And when a movie tells a true story of gifted amateurs who through persistence, hard work, research, and a love of their craft achieve their highest hopes and wishes, it celebrates us all.The Sutton Hoo excavation provided one of the richest sources of archaeological artifacts from a previously misunderstood period of England’s development. Basil Brown’s discovery modified history’s knowledge of some of the first chapters of British social evolution, and provided a light into the Dark Ages. Thanks to the efforts of the gifted and uneducated amateur archaeologist and his benefactor Edith Pretty, an entire era of English history once believed to be uncivilized and backward was instead revealed to be cultured and sophisticated.In the nearly three decades since his breakthrough role as the morally bankrupt concentration camp commandant Goeth in Steven Spielberg’s “Schindler’s List,” Ralph (pronounced Rafe) Fiennes has never allowed himself to craft an image or personality in the public eye. A consummate character actor, movie fans begin to suspect that, like Lon Chaney, Ralph Fiennes does not exist between movie roles.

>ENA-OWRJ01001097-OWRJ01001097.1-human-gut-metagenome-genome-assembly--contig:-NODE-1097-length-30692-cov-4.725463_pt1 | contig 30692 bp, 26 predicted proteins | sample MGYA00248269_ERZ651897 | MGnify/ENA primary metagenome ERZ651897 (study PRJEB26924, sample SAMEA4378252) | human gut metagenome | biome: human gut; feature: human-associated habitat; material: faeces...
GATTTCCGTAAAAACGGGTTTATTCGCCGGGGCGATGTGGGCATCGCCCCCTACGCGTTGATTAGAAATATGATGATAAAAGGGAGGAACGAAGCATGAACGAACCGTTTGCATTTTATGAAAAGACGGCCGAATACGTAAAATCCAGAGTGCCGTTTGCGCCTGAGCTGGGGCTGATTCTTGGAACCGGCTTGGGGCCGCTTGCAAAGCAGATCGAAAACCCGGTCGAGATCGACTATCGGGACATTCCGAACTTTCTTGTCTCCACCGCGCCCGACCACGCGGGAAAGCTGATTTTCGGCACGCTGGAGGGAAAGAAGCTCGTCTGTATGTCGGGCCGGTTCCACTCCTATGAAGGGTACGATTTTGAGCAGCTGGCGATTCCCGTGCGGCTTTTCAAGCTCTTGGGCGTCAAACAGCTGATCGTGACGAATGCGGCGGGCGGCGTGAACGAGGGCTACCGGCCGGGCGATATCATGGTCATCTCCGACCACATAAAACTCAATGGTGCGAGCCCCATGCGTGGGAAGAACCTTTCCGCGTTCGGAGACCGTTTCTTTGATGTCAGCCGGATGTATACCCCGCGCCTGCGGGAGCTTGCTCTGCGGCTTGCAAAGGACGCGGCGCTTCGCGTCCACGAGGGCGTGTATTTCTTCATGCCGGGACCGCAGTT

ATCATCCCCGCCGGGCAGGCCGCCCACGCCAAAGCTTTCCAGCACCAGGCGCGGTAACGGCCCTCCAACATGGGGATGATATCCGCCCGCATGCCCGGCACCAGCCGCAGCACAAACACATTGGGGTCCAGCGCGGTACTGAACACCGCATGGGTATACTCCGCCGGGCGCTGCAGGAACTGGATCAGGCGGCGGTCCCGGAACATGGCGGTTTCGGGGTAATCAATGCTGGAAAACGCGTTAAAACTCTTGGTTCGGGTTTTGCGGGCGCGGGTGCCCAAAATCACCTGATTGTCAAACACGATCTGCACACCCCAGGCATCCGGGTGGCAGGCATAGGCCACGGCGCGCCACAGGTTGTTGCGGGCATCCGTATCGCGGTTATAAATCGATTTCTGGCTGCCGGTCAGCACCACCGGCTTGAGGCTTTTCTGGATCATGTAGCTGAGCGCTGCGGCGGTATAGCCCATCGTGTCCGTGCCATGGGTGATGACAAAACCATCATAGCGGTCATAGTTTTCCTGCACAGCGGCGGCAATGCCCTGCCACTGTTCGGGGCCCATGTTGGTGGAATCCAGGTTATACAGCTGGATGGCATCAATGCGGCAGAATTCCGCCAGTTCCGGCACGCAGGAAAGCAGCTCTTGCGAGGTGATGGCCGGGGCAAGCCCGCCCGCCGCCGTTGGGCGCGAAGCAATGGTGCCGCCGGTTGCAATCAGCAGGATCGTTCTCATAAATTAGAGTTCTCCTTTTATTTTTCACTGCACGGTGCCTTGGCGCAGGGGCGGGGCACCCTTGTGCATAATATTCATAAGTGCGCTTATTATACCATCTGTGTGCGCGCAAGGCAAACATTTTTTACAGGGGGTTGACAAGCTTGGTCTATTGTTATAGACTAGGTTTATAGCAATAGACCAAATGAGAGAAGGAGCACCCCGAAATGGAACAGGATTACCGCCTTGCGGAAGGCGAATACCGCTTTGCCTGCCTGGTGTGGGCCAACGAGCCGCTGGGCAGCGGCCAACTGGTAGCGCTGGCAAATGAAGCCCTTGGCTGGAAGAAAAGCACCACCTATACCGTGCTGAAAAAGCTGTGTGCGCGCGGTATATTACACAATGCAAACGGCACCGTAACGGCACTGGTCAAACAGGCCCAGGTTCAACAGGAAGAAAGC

The notion ironically might’ve been the only obstacle to the actor becoming either a household name or a motion picture superstar.Also a Tony Award-winning stage performer, Fiennes modifies his personality and even his appearance from movie to movie, alternating effortlessly between leading roles in blockbusters like 1996’s “The English Patient” and supporting parts in edgier fare like 2008’s “The Reader” or 2009’s “The Hurt Locker.” It’s almost appropriate that Fiennes’ most visible role to date is all but anonymous, buried beneath makeup and prosthetics as the evil Lord Voldemort in the Harry Potter pictures.